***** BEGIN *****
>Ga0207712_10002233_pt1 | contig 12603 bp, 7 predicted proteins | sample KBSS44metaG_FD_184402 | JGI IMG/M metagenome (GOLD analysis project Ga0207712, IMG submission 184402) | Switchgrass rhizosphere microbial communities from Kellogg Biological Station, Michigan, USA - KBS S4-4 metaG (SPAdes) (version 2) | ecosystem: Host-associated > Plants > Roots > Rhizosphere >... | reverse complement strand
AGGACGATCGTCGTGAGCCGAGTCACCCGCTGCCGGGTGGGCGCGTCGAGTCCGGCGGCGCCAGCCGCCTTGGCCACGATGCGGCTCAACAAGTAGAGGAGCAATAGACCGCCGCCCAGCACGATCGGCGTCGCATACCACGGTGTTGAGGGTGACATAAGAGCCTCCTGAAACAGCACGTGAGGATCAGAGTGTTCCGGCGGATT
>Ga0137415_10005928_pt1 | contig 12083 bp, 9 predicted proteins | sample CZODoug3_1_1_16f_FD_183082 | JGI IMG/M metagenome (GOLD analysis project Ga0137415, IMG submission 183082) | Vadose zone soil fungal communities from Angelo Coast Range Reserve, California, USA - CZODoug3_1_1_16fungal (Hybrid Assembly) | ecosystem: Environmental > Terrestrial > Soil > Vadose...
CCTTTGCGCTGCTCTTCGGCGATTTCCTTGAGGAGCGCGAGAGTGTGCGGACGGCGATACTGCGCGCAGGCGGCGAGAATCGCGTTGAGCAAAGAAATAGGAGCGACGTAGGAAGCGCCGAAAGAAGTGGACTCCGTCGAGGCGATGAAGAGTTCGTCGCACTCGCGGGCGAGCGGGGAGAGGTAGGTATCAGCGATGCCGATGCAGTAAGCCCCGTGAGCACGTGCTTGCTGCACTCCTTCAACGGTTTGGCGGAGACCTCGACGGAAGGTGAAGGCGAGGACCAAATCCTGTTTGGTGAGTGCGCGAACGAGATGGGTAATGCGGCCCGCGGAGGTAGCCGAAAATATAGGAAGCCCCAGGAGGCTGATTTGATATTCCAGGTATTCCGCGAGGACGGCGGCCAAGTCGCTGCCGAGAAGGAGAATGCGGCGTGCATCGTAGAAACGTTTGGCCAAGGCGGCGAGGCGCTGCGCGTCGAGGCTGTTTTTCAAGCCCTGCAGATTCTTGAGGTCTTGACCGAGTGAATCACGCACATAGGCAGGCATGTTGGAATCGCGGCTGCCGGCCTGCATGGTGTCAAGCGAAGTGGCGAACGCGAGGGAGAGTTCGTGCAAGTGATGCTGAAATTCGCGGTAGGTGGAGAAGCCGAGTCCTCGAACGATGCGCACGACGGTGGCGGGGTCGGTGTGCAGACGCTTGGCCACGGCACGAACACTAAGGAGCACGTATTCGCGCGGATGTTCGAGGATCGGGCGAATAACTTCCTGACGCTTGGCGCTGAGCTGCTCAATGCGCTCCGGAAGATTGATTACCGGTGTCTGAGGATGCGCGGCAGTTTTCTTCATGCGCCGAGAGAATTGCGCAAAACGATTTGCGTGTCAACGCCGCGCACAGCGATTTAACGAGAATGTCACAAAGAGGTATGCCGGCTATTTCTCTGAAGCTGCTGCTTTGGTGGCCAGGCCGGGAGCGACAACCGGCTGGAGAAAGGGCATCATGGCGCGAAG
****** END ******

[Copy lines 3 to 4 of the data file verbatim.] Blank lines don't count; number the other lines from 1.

>Ga0137415_10005928_pt1 | contig 12083 bp, 9 predicted proteins | sample CZODoug3_1_1_16f_FD_183082 | JGI IMG/M metagenome (GOLD analysis project Ga0137415, IMG submission 183082) | Vadose zone soil fungal communities from Angelo Coast Range Reserve, California, USA - CZODoug3_1_1_16fungal (Hybrid Assembly) | ecosystem: Environmental > Terrestrial > Soil > Vadose...
CCTTTGCGCTGCTCTTCGGCGATTTCCTTGAGGAGCGCGAGAGTGTGCGGACGGCGATACTGCGCGCAGGCGGCGAGAATCGCGTTGAGCAAAGAAATAGGAGCGACGTAGGAAGCGCCGAAAGAAGTGGACTCCGTCGAGGCGATGAAGAGTTCGTCGCACTCGCGGGCGAGCGGGGAGAGGTAGGTATCAGCGATGCCGATGCAGTAAGCCCCGTGAGCACGTGCTTGCTGCACTCCTTCAACGGTTTGGCGGAGACCTCGACGGAAGGTGAAGGCGAGGACCAAATCCTGTTTGGTGAGTGCGCGAACGAGATGGGTAATGCGGCCCGCGGAGGTAGCCGAAAATATAGGAAGCCCCAGGAGGCTGATTTGATATTCCAGGTATTCCGCGAGGACGGCGGCCAAGTCGCTGCCGAGAAGGAGAATGCGGCGTGCATCGTAGAAACGTTTGGCCAAGGCGGCGAGGCGCTGCGCGTCGAGGCTGTTTTTCAAGCCCTGCAGATTCTTGAGGTCTTGACCGAGTGAATCACGCACATAGGCAGGCATGTTGGAATCGCGGCTGCCGGCCTGCATGGTGTCAAGCGAAGTGGCGAACGCGAGGGAGAGTTCGTGCAAGTGATGCTGAAATTCGCGGTAGGTGGAGAAGCCGAGTCCTCGAACGATGCGCACGACGGTGGCGGGGTCGGTGTGCAGACGCTTGGCCACGGCACGAACACTAAGGAGCACGTATTCGCGCGGATGTTCGAGGATCGGGCGAATAACTTCCTGACGCTTGGCGCTGAGCTGCTCAATGCGCTCCGGAAGATTGATTACCGGTGTCTGAGGATGCGCGGCAGTTTTCTTCATGCGCCGAGAGAATTGCGCAAAACGATTTGCGTGTCAACGCCGCGCACAGCGATTTAACGAGAATGTCACAAAGAGGTATGCCGGCTATTTCTCTGAAGCTGCTGCTTTGGTGGCCAGGCCGGGAGCGACAACCGGCTGGAGAAAGGGCATCATGGCGCGAAG